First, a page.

The first storms of the modern New Hampshire Democratic primary arrived from the Left. Galvanized and united by their opposition to the Vietnam War, the liberal wing of the state’s Democratic Party marshaled their forces behind a single candidate promising change in the party and in the nation: Eugene McCarthy in 1968, and George McGovern in 1972. In each case, they faced a party establishment riddled with cracks and divisions, struggling to maintain unity behind a mainstream candidate: President Lyndon Johnson in 1968, and Senator Edmund Muskie in 1972. In both cases, the party establishment managed to win the battle of New Hampshire, but the reform-minded insurgents won the war. Neither McCarthy nor McGovern managed to defeat their opponent at the ballot box, but both candidates dented their opponents severely, sending their campaign vehicles reeling off the road soon after leaving New Hampshire.
KeywordsDemocratic Party Giant Killer Presidential Nomination Front Runner Incumbent President
Unable to display preview. Download preview PDF.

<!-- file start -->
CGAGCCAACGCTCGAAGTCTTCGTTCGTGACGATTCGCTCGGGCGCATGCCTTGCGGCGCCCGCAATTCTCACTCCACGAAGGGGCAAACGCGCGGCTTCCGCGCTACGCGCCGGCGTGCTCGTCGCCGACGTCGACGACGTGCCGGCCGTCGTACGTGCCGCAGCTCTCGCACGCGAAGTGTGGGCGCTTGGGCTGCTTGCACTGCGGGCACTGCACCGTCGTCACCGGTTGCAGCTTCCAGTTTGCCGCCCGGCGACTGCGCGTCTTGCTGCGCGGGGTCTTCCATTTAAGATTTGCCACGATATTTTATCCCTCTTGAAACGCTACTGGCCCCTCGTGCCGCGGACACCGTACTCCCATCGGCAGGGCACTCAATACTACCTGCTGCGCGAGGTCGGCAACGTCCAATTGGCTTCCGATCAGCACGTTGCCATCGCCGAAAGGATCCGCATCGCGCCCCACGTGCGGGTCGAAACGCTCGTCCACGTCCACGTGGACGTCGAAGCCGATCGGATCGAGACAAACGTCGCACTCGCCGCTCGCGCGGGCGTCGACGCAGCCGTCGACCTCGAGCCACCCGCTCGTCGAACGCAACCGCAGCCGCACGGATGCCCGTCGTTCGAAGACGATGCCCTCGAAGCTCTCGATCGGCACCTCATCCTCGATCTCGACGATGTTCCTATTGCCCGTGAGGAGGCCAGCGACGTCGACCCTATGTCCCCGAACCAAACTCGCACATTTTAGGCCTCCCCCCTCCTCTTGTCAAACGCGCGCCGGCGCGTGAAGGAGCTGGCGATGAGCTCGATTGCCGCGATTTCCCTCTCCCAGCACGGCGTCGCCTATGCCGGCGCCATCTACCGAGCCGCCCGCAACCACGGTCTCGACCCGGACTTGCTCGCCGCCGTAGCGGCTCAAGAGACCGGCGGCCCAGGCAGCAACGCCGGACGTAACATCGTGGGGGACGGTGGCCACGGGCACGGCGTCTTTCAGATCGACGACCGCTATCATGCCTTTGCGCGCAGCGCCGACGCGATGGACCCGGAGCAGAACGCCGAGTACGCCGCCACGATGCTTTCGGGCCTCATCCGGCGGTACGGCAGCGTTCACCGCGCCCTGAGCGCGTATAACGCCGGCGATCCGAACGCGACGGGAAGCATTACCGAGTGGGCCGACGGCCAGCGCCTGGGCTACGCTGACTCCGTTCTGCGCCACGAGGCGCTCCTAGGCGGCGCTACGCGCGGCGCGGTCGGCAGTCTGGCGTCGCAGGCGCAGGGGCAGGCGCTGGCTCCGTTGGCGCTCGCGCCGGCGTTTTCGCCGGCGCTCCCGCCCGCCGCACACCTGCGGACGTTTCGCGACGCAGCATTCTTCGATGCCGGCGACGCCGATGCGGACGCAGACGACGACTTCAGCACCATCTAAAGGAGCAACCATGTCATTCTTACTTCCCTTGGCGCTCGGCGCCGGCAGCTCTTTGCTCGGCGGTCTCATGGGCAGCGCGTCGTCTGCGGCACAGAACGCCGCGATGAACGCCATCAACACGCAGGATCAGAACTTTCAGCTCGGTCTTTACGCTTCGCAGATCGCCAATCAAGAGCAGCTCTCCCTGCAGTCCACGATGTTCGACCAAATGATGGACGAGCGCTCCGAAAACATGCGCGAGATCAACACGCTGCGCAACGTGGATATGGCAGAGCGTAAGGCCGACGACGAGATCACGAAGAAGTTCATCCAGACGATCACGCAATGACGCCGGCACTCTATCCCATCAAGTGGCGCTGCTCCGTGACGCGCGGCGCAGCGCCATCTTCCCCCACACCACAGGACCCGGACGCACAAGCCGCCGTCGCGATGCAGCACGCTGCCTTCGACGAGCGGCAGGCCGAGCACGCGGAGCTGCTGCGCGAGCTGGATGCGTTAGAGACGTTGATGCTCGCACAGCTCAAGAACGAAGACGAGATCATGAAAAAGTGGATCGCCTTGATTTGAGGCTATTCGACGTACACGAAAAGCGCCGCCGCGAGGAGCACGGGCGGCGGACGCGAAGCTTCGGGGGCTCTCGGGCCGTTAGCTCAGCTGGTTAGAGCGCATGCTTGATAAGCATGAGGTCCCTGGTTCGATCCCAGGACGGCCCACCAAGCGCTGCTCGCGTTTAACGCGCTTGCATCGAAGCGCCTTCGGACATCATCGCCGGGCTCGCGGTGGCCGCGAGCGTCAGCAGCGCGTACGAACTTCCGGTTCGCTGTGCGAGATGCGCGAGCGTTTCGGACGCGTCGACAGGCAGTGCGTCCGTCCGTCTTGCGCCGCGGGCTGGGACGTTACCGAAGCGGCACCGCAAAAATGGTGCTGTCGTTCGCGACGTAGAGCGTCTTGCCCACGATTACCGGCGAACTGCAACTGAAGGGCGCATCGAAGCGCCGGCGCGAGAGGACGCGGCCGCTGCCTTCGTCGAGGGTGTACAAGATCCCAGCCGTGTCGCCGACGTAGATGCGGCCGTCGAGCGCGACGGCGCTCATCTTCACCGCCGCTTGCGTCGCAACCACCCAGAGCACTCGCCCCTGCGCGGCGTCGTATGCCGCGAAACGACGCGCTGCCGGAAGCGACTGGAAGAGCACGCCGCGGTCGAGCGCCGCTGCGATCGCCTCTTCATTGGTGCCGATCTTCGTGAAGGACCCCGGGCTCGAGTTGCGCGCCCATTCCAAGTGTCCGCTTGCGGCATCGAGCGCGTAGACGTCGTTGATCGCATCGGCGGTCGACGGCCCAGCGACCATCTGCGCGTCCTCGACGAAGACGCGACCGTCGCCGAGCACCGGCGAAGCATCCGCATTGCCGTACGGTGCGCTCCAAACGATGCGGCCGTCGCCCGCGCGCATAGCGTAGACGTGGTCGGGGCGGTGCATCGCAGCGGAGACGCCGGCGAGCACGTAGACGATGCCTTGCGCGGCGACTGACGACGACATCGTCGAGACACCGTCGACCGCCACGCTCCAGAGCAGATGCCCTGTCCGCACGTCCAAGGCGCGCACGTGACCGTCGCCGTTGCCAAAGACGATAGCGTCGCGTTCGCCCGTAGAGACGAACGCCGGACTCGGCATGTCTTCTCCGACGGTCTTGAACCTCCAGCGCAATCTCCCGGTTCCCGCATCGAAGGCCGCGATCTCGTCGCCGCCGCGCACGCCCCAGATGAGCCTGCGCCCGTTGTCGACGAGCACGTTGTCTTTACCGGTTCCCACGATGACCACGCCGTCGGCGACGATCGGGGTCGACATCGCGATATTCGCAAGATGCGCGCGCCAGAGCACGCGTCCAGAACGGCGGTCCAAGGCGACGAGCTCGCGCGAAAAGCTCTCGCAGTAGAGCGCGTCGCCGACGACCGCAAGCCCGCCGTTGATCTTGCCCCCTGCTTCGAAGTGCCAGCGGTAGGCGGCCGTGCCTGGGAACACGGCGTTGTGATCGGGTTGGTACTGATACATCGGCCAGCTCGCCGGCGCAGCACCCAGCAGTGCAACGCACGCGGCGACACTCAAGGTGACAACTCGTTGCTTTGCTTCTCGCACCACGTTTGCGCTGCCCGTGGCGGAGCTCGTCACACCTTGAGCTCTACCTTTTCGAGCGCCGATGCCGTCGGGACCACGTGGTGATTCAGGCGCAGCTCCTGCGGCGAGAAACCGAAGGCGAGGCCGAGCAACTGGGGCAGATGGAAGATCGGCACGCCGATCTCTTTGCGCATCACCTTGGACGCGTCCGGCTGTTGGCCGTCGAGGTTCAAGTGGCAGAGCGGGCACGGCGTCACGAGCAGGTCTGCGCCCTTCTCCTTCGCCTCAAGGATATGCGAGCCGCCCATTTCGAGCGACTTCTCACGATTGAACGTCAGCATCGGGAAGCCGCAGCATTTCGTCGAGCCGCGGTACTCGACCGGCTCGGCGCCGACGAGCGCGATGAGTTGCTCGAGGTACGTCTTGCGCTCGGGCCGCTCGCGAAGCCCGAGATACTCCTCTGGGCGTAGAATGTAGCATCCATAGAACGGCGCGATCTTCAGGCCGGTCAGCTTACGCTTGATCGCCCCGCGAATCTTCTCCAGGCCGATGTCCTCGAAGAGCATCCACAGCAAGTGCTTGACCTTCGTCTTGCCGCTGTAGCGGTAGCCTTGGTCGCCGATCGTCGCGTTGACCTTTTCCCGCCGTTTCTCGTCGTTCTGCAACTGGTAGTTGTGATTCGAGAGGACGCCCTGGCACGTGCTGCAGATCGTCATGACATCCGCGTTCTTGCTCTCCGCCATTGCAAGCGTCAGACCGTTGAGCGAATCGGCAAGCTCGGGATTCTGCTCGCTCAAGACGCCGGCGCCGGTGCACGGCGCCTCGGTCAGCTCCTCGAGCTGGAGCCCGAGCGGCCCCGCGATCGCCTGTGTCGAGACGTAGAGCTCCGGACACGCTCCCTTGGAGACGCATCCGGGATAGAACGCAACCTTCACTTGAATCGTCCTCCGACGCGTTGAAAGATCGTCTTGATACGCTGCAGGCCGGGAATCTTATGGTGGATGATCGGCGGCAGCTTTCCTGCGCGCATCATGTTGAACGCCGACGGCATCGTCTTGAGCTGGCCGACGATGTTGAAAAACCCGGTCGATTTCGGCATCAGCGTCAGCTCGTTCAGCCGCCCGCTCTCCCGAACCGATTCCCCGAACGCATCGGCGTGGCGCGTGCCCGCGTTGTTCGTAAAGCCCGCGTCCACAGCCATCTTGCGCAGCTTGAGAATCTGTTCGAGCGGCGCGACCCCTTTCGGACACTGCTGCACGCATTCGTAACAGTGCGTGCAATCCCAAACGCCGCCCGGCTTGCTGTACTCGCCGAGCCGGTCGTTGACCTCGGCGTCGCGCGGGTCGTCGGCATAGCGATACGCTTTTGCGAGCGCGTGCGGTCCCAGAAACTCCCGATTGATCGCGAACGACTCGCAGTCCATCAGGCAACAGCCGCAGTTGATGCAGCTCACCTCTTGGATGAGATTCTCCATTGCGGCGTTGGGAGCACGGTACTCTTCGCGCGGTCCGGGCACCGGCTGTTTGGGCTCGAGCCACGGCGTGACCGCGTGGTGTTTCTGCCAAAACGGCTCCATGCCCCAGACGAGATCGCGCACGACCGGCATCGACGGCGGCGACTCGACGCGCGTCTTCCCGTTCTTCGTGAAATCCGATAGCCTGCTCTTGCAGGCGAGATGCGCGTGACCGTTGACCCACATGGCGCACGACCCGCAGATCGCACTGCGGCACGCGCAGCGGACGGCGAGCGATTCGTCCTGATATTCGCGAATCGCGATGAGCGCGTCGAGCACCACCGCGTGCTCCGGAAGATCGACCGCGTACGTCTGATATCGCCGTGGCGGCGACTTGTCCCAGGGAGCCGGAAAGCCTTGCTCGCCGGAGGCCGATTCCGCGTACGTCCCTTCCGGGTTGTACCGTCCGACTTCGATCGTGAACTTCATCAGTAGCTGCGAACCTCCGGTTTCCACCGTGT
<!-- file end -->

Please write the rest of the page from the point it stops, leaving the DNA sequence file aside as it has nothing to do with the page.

- 3.David C Hoeh. 1968, McCarthy, New Hampshire (Rochester, MN..: Lone Oak Press, 1994), p. 113.Google Scholar
- 5.Charles Brereton. First in the Nation: New Hampshire and the Premier Presidential Primary. (Portsmouth, N.H.: Peter E. Randall, 1987), pp. 120–21.Google Scholar
- 27.Hunter Thompson, Fear and Loathing: On the Campaign Trail ‘72 (New York: Warner Books, 1973), p. 242.Google Scholar
- 29.Michael G. Hagen and William G. Mayer, “The Modern Politics of Presidential Selection: How Changing the Rules Really Did Change the Game,” in In Pursuit of the White House 2000, edited by William G. Mayer (New York: Chatham House, 2000), pp. 22–25.Google Scholar
- 30.Theodore H. White, The Making of the President 1972 (New York: Atheneum, 1973), p. 121.Google Scholar